There isn’t much about the Sacramento Kings right now that lends itself to sounding regal. A decade after becoming one of the best teams in the loudest building in the NBA, the Kings are suffering from trickle-down uncertainty that starts in the owner’s box and ends with the product on the floor. The 13-22 record this season doesn’t provide much hope they won’t finish last in their division, which would be the sixth time that’s happened in the past seven years. The owners, the Maloof brothers, can opt out of the lease for the Sleep Train Arena at any time, though options for a re-location have thinned, too. More on that in a minute. Everything can go, it seems, like an estate sale for the still-living. Two players, though, are considered untouchable — and one might be a surprise.
USA Today‘s Sam Amick, a veteran of the Kings beat, has been in front of the story that is the unraveling franchise and his latest dispatch revealed just how well one player in particular is playing. DeMarcus Cousins certainly plays excellent basketball when A) he feels like it and B) his coach is on the same page as Cousins. Those extremes have produced a triple-double and a two-game suspension for insubordination against coach Keith Smart this season — a suspension ended at the order of the Maloofs. He’s a little crazy, and he’s crazy good, but both were known long ago about Cousins.
What’s more interesting is how Jimmer Fredette has overcome a dreadful rookie season to become the second player the current Kings management (though GM Geoff Petrie is likely to be gone after June) adamantly will not trade. Amick wrote Sunday night:
… the Kings have been consistent in their stance that they still want Cousins to be their franchise centerpiece. According to the person familiar with the talks, the Kings continue to make it clear that both Cousins and second-year guard Jimmer Fredette are not available.
Come again? Jimmer? Tom Ziller has made the case for his candidacy for Most Improved here before, but let’s run through the numbers. He averaged 14.7 points per 36 minutes as a rookie, shooting 38 percent from the field and 36 percent from three. Smart only could keep him on the floor 19 minutes per game due to either shooting or defensive inefficiency. The unconscious scorer from BYU didn’t strike fear in any advance scout’s heart last season. In 32 games off the bench this season, he’s scoring 19.3 points per 36 minutes and his true shooting has jumped seven percentage points to 56 percent — the seventh best of any second-year player averaging at least as many minutes per game as he is (14.4). At recently as New Year’s Eve, in Ziller’s piece, Fredette was in the top 10 in the entire NBA in points per 36 minutes.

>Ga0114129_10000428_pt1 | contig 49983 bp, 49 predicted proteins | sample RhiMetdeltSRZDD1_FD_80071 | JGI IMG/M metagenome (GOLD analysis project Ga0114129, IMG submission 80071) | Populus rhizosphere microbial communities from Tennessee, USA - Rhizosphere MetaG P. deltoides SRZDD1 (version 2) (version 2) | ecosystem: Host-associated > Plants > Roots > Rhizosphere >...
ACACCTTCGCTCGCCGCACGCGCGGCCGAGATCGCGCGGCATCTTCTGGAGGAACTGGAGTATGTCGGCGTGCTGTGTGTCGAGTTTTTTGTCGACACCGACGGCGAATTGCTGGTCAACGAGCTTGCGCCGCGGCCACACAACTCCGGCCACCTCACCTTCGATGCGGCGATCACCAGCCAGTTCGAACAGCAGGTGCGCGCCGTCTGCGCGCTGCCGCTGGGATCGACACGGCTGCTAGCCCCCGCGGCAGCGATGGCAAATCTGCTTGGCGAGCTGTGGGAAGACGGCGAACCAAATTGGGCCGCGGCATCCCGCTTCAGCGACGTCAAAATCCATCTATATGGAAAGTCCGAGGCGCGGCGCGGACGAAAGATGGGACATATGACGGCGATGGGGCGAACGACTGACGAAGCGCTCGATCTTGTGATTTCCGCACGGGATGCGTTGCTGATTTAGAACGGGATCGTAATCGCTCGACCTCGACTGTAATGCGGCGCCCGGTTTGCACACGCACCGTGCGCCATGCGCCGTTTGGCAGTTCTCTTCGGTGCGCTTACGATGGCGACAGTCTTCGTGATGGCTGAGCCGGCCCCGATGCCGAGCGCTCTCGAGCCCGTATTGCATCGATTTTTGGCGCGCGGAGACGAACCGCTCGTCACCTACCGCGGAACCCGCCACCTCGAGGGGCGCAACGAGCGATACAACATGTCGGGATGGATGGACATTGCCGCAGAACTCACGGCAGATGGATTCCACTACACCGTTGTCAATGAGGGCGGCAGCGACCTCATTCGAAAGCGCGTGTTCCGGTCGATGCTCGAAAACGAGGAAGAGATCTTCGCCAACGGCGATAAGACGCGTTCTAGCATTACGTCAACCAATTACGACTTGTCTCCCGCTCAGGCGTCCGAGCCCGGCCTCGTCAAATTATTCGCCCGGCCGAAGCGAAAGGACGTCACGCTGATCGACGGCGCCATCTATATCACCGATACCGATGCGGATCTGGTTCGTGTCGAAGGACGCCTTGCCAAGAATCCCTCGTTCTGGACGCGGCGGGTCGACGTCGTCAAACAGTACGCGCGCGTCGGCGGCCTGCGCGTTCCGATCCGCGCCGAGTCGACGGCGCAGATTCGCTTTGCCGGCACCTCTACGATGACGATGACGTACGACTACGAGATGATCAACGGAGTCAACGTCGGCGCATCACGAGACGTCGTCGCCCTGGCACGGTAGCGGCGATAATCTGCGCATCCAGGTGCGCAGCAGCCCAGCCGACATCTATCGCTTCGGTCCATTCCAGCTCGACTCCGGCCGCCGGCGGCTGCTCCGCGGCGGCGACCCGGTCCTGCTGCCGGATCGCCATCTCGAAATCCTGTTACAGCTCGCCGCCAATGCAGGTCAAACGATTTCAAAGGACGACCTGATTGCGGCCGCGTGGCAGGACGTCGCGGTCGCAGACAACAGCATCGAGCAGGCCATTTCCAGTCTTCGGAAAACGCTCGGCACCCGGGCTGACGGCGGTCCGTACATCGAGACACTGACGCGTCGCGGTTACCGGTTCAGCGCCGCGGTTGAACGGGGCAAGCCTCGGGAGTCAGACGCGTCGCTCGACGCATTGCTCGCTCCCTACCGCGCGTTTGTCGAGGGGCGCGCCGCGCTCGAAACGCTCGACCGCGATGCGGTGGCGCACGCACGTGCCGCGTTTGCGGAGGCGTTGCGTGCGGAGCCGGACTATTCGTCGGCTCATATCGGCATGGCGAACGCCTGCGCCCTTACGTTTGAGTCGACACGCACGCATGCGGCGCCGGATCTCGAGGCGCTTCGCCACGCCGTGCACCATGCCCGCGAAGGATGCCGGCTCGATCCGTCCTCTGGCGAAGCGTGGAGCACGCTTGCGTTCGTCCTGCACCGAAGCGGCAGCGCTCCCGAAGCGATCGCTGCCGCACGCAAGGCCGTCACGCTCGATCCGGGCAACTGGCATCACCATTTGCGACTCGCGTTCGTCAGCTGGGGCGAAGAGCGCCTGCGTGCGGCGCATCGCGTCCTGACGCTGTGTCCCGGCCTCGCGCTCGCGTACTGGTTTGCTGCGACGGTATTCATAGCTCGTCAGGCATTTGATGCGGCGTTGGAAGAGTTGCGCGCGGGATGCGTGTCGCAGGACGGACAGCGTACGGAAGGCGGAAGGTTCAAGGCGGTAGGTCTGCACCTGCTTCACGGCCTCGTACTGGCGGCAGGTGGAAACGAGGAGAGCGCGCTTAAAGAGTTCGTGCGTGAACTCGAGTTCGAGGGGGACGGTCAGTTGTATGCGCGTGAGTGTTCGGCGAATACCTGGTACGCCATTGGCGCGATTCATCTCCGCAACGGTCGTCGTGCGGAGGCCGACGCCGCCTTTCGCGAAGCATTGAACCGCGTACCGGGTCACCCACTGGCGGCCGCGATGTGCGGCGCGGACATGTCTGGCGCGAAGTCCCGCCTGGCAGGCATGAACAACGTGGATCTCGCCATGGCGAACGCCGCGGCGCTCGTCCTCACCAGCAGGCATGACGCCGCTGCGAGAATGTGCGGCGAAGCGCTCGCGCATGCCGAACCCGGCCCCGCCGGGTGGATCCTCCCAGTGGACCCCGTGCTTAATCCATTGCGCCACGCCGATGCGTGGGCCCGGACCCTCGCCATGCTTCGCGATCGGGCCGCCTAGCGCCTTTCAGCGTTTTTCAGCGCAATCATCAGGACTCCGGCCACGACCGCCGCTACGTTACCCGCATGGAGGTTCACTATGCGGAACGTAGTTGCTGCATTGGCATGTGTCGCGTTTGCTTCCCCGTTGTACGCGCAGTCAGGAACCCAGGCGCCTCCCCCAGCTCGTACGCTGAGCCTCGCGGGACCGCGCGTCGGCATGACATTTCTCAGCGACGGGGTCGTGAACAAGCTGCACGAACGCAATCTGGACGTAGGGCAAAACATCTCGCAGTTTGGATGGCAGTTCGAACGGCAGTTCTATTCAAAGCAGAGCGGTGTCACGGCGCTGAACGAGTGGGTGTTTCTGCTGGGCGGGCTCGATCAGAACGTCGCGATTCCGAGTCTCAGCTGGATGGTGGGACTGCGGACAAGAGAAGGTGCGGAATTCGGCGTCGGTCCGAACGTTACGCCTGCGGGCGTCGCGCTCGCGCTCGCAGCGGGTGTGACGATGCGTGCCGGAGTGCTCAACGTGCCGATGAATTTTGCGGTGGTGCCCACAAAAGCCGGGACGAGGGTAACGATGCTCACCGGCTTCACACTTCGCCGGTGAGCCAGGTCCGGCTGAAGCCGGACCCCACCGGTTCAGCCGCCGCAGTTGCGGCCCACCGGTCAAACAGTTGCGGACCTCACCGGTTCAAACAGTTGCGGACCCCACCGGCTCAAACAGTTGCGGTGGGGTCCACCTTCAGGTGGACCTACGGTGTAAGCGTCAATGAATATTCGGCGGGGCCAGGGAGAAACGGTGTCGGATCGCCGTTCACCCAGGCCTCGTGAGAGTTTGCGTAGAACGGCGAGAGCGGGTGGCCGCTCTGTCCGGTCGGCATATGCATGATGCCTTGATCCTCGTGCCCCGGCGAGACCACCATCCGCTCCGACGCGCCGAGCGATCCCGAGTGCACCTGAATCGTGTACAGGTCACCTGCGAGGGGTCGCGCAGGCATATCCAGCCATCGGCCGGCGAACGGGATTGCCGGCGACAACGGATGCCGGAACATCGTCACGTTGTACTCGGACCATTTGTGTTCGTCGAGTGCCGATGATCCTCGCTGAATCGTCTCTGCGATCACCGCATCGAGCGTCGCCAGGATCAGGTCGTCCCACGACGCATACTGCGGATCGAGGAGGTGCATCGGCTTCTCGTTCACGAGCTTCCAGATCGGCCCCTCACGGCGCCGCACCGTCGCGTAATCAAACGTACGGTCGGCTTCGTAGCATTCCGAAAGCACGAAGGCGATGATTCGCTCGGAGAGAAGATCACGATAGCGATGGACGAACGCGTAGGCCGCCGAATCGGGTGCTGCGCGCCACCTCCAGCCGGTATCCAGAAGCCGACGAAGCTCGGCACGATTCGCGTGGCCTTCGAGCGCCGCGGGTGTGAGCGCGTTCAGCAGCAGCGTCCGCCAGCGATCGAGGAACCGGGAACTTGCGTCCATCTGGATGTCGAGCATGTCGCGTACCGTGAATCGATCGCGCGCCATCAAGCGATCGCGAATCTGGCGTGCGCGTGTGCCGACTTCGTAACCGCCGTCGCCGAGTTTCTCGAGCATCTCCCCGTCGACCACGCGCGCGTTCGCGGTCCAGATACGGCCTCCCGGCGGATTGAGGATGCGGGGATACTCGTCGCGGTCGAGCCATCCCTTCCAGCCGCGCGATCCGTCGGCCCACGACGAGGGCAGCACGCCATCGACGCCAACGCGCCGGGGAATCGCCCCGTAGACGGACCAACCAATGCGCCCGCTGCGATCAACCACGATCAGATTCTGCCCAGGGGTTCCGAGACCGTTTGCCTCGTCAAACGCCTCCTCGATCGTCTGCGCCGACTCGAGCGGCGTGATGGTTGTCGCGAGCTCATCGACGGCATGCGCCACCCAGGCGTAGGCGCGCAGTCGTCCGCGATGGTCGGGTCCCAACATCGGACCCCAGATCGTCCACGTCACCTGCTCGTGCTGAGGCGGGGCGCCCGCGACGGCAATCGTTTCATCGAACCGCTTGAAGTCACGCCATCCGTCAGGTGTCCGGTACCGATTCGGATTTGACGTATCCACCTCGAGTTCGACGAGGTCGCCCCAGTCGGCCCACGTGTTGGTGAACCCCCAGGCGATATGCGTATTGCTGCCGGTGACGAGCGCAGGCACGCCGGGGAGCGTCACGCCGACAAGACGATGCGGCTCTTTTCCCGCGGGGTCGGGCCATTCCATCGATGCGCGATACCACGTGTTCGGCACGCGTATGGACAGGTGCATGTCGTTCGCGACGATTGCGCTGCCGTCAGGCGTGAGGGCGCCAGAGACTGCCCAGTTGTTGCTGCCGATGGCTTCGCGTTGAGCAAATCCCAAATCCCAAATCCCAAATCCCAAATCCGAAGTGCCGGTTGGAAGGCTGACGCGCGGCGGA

Yes, he’s averaging almost a quarter fewer minutes per game than he was as a rookie yet is doing more with those minutes than anyone thought possible a season ago. Unlike Cousins, this was not expected. I’m not sure I buy the case that he should be a sacred cow within the Kings’ organization despite such improvements (I would propose Isaiah Thomas), but Fredette’s leap makes him a special turnaround story. As just one comparison, Jason Terry won Sixth Man of the Year in 2008-09 while scoring 20.9 points per 36 minutes with 57 percent true shooting. Is that a viable role for Fredette? The ultimate insiders when it comes to his development, the Kings, seem to believe so.
On a scale even larger than Smart’s rotation options, the Kings are grasping to whatever they can right now like someone falling off a ledge. Former top rookie Tyreke Evans‘ dispute with the franchise is at a much lower volume with management than Cousins’ but could lead to him being traded by the Feb. 21 trade deadline, according to the Sacramento Bee. Meanwhile a Maloof brothers exit strategy won’t include Virginia Beach after that city and the team ended their mutual flirtation.
“They either continue digging a hole for themselves on the business side by looking at the next alternative outside the city of Sacramento, or they roll up their sleeves and go back to work with Mayor Johnson,” said Andy Dolich, a Bay Area sports consultant.
So, sorry if you wanted a neat and tidy conclusion to the saga in Sacramento, the NBA’s most uncomfortable-to-watch soap opera. But if you must watch the Kings play, keep an eye on Fredette and see how he’s gone from the shooting guard unplayable in clutch situations to the guy scoring so well the franchise wants him as its future face.
Should Jimmer be Most Improved?
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